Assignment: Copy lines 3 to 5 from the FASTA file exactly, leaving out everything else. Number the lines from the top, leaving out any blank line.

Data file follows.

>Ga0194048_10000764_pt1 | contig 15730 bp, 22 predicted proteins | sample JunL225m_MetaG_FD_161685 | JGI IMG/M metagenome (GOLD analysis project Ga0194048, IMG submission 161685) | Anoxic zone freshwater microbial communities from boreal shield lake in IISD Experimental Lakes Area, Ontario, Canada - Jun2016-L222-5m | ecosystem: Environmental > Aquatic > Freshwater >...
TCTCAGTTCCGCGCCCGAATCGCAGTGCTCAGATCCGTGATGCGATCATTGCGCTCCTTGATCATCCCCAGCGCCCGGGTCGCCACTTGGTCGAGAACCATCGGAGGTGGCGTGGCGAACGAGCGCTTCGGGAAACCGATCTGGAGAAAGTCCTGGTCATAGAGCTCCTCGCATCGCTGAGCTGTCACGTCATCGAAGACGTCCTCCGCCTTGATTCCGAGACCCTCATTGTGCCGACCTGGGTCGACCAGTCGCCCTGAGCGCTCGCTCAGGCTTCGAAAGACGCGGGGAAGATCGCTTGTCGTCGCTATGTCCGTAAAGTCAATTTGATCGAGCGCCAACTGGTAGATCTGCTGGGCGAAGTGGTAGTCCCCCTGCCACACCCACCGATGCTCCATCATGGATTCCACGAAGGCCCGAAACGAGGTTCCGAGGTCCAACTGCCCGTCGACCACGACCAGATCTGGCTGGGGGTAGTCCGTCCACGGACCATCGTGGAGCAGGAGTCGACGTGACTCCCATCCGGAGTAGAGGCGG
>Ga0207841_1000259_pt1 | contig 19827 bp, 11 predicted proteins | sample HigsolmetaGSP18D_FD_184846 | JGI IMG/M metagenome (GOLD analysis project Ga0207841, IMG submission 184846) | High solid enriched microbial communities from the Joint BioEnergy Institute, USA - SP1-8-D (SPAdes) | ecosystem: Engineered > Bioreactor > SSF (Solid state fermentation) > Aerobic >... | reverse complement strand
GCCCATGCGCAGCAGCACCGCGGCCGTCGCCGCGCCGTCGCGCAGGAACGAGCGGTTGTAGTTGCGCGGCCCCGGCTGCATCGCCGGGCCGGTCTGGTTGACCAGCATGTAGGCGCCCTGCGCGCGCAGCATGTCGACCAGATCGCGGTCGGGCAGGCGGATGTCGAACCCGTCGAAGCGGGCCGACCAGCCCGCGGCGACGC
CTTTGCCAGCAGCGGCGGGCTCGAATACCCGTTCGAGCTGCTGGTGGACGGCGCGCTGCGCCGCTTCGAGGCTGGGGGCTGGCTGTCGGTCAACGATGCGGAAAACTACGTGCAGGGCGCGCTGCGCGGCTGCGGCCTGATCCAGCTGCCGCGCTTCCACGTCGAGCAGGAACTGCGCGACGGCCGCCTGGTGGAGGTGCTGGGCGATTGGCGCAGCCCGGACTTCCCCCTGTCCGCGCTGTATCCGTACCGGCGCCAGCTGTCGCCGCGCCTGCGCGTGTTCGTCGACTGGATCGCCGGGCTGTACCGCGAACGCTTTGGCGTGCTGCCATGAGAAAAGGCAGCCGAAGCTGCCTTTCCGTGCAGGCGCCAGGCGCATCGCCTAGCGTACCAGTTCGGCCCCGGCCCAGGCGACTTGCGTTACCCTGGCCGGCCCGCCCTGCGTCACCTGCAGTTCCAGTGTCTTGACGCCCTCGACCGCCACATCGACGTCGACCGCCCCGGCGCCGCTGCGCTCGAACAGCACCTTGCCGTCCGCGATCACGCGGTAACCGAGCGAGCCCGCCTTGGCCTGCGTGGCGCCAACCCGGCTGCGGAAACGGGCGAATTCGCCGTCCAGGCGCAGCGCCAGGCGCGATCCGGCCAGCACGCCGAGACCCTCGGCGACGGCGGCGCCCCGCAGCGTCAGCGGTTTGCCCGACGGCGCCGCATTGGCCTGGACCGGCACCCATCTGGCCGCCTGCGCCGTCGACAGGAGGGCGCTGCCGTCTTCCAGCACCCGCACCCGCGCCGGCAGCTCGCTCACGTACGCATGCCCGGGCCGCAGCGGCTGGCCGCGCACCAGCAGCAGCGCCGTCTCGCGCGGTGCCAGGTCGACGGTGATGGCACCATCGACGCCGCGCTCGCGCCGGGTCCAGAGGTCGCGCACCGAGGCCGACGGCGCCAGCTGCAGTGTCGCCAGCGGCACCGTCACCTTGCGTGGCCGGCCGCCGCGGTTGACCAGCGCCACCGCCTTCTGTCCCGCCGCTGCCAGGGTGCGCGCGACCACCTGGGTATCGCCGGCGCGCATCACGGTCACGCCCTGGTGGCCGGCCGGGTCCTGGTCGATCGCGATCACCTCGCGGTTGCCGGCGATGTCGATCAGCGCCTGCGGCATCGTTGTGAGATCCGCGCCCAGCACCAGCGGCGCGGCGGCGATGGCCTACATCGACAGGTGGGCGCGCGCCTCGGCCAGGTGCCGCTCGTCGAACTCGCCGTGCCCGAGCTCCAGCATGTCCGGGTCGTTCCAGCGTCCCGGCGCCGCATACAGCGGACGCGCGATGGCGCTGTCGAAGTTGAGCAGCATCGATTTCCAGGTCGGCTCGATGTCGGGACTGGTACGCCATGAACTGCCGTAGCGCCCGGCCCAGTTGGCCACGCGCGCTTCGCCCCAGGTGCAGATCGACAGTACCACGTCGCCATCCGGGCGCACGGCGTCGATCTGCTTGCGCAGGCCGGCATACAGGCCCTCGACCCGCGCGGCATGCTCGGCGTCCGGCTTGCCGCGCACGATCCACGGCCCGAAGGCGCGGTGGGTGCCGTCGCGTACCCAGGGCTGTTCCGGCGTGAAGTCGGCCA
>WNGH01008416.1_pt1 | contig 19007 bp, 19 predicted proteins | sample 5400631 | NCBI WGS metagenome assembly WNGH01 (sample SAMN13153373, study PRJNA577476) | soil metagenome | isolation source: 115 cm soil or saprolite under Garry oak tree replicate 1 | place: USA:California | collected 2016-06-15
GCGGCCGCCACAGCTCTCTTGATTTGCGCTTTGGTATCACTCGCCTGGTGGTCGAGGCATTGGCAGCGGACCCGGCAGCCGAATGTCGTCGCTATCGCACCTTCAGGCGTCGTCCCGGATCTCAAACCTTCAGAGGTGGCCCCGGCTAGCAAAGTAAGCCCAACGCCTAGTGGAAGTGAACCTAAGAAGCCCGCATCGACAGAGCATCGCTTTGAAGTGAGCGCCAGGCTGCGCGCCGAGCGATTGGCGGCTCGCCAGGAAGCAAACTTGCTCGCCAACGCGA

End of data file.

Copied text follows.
>Ga0207841_1000259_pt1 | contig 19827 bp, 11 predicted proteins | sample HigsolmetaGSP18D_FD_184846 | JGI IMG/M metagenome (GOLD analysis project Ga0207841, IMG submission 184846) | High solid enriched microbial communities from the Joint BioEnergy Institute, USA - SP1-8-D (SPAdes) | ecosystem: Engineered > Bioreactor > SSF (Solid state fermentation) > Aerobic >... | reverse complement strand
GCCCATGCGCAGCAGCACCGCGGCCGTCGCCGCGCCGTCGCGCAGGAACGAGCGGTTGTAGTTGCGCGGCCCCGGCTGCATCGCCGGGCCGGTCTGGTTGACCAGCATGTAGGCGCCCTGCGCGCGCAGCATGTCGACCAGATCGCGGTCGGGCAGGCGGATGTCGAACCCGTCGAAGCGGGCCGACCAGCCCGCGGCGACGC
CTTTGCCAGCAGCGGCGGGCTCGAATACCCGTTCGAGCTGCTGGTGGACGGCGCGCTGCGCCGCTTCGAGGCTGGGGGCTGGCTGTCGGTCAACGATGCGGAAAACTACGTGCAGGGCGCGCTGCGCGGCTGCGGCCTGATCCAGCTGCCGCGCTTCCACGTCGAGCAGGAACTGCGCGACGGCCGCCTGGTGGAGGTGCTGGGCGATTGGCGCAGCCCGGACTTCCCCCTGTCCGCGCTGTATCCGTACCGGCGCCAGCTGTCGCCGCGCCTGCGCGTGTTCGTCGACTGGATCGCCGGGCTGTACCGCGAACGCTTTGGCGTGCTGCCATGAGAAAAGGCAGCCGAAGCTGCCTTTCCGTGCAGGCGCCAGGCGCATCGCCTAGCGTACCAGTTCGGCCCCGGCCCAGGCGACTTGCGTTACCCTGGCCGGCCCGCCCTGCGTCACCTGCAGTTCCAGTGTCTTGACGCCCTCGACCGCCACATCGACGTCGACCGCCCCGGCGCCGCTGCGCTCGAACAGCACCTTGCCGTCCGCGATCACGCGGTAACCGAGCGAGCCCGCCTTGGCCTGCGTGGCGCCAACCCGGCTGCGGAAACGGGCGAATTCGCCGTCCAGGCGCAGCGCCAGGCGCGATCCGGCCAGCACGCCGAGACCCTCGGCGACGGCGGCGCCCCGCAGCGTCAGCGGTTTGCCCGACGGCGCCGCATTGGCCTGGACCGGCACCCATCTGGCCGCCTGCGCCGTCGACAGGAGGGCGCTGCCGTCTTCCAGCACCCGCACCCGCGCCGGCAGCTCGCTCACGTACGCATGCCCGGGCCGCAGCGGCTGGCCGCGCACCAGCAGCAGCGCCGTCTCGCGCGGTGCCAGGTCGACGGTGATGGCACCATCGACGCCGCGCTCGCGCCGGGTCCAGAGGTCGCGCACCGAGGCCGACGGCGCCAGCTGCAGTGTCGCCAGCGGCACCGTCACCTTGCGTGGCCGGCCGCCGCGGTTGACCAGCGCCACCGCCTTCTGTCCCGCCGCTGCCAGGGTGCGCGCGACCACCTGGGTATCGCCGGCGCGCATCACGGTCACGCCCTGGTGGCCGGCCGGGTCCTGGTCGATCGCGATCACCTCGCGGTTGCCGGCGATGTCGATCAGCGCCTGCGGCATCGTTGTGAGATCCGCGCCCAGCACCAGCGGCGCGGCGGCGATGGCCTACATCGACAGGTGGGCGCGCGCCTCGGCCAGGTGCCGCTCGTCGAACTCGCCGTGCCCGAGCTCCAGCATGTCCGGGTCGTTCCAGCGTCCCGGCGCCGCATACAGCGGACGCGCGATGGCGCTGTCGAAGTTGAGCAGCATCGATTTCCAGGTCGGCTCGATGTCGGGACTGGTACGCCATGAACTGCCGTAGCGCCCGGCCCAGTTGGCCACGCGCGCTTCGCCCCAGGTGCAGATCGACAGTACCACGTCGCCATCCGGGCGCACGGCGTCGATCTGCTTGCGCAGGCCGGCATACAGGCCCTCGACCCGCGCGGCATGCTCGGCGTCCGGCTTGCCGCGCACGATCCACGGCCCGAAGGCGCGGTGGGTGCCGTCGCGTACCCAGGGCTGTTCCGGCGTGAAGTCGGCCA